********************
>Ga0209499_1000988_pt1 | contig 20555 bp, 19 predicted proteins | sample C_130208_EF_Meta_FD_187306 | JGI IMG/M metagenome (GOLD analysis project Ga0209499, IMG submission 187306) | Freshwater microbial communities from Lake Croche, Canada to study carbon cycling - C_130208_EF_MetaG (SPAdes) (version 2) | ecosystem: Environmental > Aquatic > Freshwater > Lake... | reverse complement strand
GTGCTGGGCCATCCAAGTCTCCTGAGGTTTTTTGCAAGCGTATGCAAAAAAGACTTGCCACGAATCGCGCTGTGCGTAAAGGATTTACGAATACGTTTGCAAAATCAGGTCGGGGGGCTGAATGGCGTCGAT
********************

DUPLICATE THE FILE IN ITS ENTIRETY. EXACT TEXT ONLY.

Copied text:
>Ga0209499_1000988_pt1 | contig 20555 bp, 19 predicted proteins | sample C_130208_EF_Meta_FD_187306 | JGI IMG/M metagenome (GOLD analysis project Ga0209499, IMG submission 187306) | Freshwater microbial communities from Lake Croche, Canada to study carbon cycling - C_130208_EF_MetaG (SPAdes) (version 2) | ecosystem: Environmental > Aquatic > Freshwater > Lake... | reverse complement strand
GTGCTGGGCCATCCAAGTCTCCTGAGGTTTTTTGCAAGCGTATGCAAAAAAGACTTGCCACGAATCGCGCTGTGCGTAAAGGATTTACGAATACGTTTGCAAAATCAGGTCGGGGGGCTGAATGGCGTCGAT